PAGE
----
By V. P. Gibney, A. M., M.D., Professor Surgery New York Polyclinic; Asst. Surgeon Hospital for the Ruptured and Crippled, etc., etc. New York, Bermingham & Co., 1884. Pp. 412.
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A prominent idea set forth in this work is defined as "conservatism," or "expectant" treatment of hip disease. A large amount of discussion is given to the relative merits of this expectant or waiting treatment and the mechanical treatment, so-called, of most orthopedists. It is evident that the author has been led into a vagary, in part resulting from a wrong point of view, and from want of comprehensiveness in his survey of the subject. As is often the case with specialists, the very minuteness of his knowledge has led him to become careless or oblivious of the most obvious and fundamental facts of his subject.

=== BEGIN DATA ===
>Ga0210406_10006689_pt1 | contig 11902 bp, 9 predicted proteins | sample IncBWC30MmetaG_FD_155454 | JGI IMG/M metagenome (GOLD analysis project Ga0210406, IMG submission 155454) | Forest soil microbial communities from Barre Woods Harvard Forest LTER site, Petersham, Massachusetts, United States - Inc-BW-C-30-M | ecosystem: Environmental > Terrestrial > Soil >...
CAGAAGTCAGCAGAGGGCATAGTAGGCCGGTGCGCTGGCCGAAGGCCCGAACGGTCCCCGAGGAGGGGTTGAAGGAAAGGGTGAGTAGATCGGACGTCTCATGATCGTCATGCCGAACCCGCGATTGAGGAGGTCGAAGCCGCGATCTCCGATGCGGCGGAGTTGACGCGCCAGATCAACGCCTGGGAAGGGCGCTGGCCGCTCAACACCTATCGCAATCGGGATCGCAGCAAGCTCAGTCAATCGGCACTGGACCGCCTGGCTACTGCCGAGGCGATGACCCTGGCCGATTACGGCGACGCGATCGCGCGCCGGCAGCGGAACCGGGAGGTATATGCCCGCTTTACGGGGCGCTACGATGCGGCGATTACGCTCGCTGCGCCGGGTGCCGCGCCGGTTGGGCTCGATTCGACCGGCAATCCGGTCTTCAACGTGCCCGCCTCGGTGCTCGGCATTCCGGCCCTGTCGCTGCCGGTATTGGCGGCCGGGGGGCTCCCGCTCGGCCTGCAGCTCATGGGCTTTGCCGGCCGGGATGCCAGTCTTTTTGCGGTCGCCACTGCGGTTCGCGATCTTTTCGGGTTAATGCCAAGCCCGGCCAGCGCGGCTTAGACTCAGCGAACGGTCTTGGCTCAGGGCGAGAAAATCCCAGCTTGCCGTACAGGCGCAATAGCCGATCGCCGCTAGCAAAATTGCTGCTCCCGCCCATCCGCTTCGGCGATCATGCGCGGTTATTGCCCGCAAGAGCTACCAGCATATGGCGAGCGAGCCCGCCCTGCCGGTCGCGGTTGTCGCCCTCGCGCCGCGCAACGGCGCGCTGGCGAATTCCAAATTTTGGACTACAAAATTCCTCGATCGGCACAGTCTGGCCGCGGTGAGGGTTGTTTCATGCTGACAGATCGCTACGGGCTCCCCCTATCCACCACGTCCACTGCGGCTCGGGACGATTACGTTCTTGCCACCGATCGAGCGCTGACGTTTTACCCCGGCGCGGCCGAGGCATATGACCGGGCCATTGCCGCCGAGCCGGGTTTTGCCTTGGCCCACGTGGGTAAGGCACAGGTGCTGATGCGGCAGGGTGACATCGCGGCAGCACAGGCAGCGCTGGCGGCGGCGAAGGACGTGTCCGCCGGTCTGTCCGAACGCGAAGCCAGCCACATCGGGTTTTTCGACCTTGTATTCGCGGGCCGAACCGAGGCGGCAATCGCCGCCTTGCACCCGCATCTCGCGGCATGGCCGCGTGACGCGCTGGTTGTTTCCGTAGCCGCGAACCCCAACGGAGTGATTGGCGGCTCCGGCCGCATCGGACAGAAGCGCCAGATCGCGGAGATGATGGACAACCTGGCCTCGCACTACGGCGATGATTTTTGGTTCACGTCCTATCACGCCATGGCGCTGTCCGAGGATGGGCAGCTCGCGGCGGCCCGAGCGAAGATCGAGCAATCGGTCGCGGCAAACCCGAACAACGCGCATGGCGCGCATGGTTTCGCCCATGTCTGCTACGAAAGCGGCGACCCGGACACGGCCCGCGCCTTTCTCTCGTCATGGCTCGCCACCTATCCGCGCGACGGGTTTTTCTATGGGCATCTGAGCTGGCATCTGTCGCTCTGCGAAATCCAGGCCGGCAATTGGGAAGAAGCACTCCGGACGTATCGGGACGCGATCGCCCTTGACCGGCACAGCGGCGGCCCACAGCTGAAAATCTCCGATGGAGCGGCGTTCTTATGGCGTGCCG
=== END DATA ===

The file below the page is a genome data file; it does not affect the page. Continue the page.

The author's mind seems incapable of receiving broad views. It is perversely narrow. The mechanical treatment of hip disease is not falling into disuse, and has not proved a practical failure, as the author in effect assures us. How any intelligent observer of the
E. W. A. . The Hip and its Diseases.. JAMA. 1884;II(13):359. doi:10.1001/jama.1884.02390370023011